Virginia Community Rallies to Support FedEx Courier With Cancer - NBC4 Washington

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Virginia Community Rallies to Support FedEx Courier With Cancer

“It’s crossed all races, all barriers, all economic status for people just to show their love"

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    NEWSLETTERS

    Community Rallies Around Beloved FedEx Courier With Cancer

    A longtime FedEx deliveryman well known and liked in Middleburg, Virginia, is seeing overwhelming support from the community after his cancer diagnosis. Northern Virginia Bureau Chief Julie Carey reports.

    (Published Thursday, Oct. 3, 2019)

    A Northern Virginia community is rallying in support of a popular FedEx deliveryman who recently was diagnosed with cancer.

    Sam Coleman is so well known on his route, customers call him “the mayor of Middleburg” and say his smile and conversation brighten their days.

    “It was never just five seconds; it was always a visit,” realtor Helen MacMahon said.

    “You know he had a million deliveries a day to make that day, but he would always stop and talk to everybody,” she said.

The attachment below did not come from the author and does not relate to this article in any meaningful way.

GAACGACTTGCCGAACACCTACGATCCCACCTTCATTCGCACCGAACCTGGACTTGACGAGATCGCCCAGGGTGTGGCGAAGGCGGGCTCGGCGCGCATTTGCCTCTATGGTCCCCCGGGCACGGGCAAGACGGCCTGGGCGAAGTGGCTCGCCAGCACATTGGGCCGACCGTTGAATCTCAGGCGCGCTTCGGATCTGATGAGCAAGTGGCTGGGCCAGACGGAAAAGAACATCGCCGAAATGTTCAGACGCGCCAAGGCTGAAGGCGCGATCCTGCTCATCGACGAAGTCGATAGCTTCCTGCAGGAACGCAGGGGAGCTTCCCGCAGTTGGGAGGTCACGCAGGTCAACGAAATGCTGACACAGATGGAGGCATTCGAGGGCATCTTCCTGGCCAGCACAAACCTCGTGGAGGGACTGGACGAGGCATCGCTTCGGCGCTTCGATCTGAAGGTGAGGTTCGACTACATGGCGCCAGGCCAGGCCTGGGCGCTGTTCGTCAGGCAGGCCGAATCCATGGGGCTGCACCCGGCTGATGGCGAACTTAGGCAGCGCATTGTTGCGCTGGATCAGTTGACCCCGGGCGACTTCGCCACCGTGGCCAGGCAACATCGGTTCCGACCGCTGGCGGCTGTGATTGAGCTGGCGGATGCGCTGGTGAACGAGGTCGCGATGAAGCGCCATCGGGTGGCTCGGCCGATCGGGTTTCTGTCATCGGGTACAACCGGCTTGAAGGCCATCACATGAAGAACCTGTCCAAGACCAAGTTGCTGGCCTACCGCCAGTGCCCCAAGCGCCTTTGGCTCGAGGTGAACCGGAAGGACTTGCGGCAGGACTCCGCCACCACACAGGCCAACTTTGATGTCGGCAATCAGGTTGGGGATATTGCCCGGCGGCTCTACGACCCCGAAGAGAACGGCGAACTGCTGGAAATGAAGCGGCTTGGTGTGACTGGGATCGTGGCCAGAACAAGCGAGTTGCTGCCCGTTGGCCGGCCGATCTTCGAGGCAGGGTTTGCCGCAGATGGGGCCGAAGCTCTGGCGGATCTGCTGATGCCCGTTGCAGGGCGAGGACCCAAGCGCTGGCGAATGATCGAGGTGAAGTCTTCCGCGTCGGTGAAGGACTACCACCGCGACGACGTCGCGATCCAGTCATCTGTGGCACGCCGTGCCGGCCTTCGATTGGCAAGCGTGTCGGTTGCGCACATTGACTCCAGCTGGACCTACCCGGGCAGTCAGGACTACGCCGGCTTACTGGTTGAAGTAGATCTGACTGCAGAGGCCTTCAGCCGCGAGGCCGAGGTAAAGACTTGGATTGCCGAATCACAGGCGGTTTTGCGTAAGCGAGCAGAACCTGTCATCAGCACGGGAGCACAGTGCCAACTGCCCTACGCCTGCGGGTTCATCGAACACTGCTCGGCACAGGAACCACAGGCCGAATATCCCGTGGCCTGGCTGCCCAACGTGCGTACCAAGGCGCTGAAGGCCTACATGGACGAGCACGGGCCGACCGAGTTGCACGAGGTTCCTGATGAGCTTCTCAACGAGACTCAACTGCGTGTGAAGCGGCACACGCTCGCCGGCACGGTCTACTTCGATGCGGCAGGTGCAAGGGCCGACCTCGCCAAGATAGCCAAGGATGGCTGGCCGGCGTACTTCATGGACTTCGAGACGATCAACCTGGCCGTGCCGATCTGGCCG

Folks have come to count on his presence at his church, and at his FedEx office, where a plaque marks his service, coworkers know they can depend on him for anything.

    “My philosophy as far as work is that if you’ve got to do it, you may as well enjoy it while you’re doing it,” Coleman said.

    A few months ago, Coleman, who almost never missed a day behind the wheel of a FedEx truck in almost 30 years, was diagnosed with cancer.

    “Everybody says when someone is sick, ‘Well, let me know what I can do for you,’” MacMahon said.

    In Middleburg, they started a GoFundMe page so Coleman and his wife, Cassandra, wouldn’t have to worry about money. In five days, it raised $50,000. 

    More support followed when two coworkers visited Coleman at home.

    “While we were there, we noticed the renovations that he had once started but he was unable to complete,” Mysel Owusu said.

    They decided to finish it for him. For eight days, during their time off, they painted and primed, replaced floors and remodeled the kitchen.

    “We wanted to be able to help Sam and his family so they could focus on Sam and Sam getting well,” Christina Ostrom said.

    The Colemans said they are overwhelmed by all of the support.

    “It’s crossed all races, all barriers, all economic status for people just to show their love,” his wife said.

    “I’m thankful that people care for us enough, care for me enough,” Coleman said.

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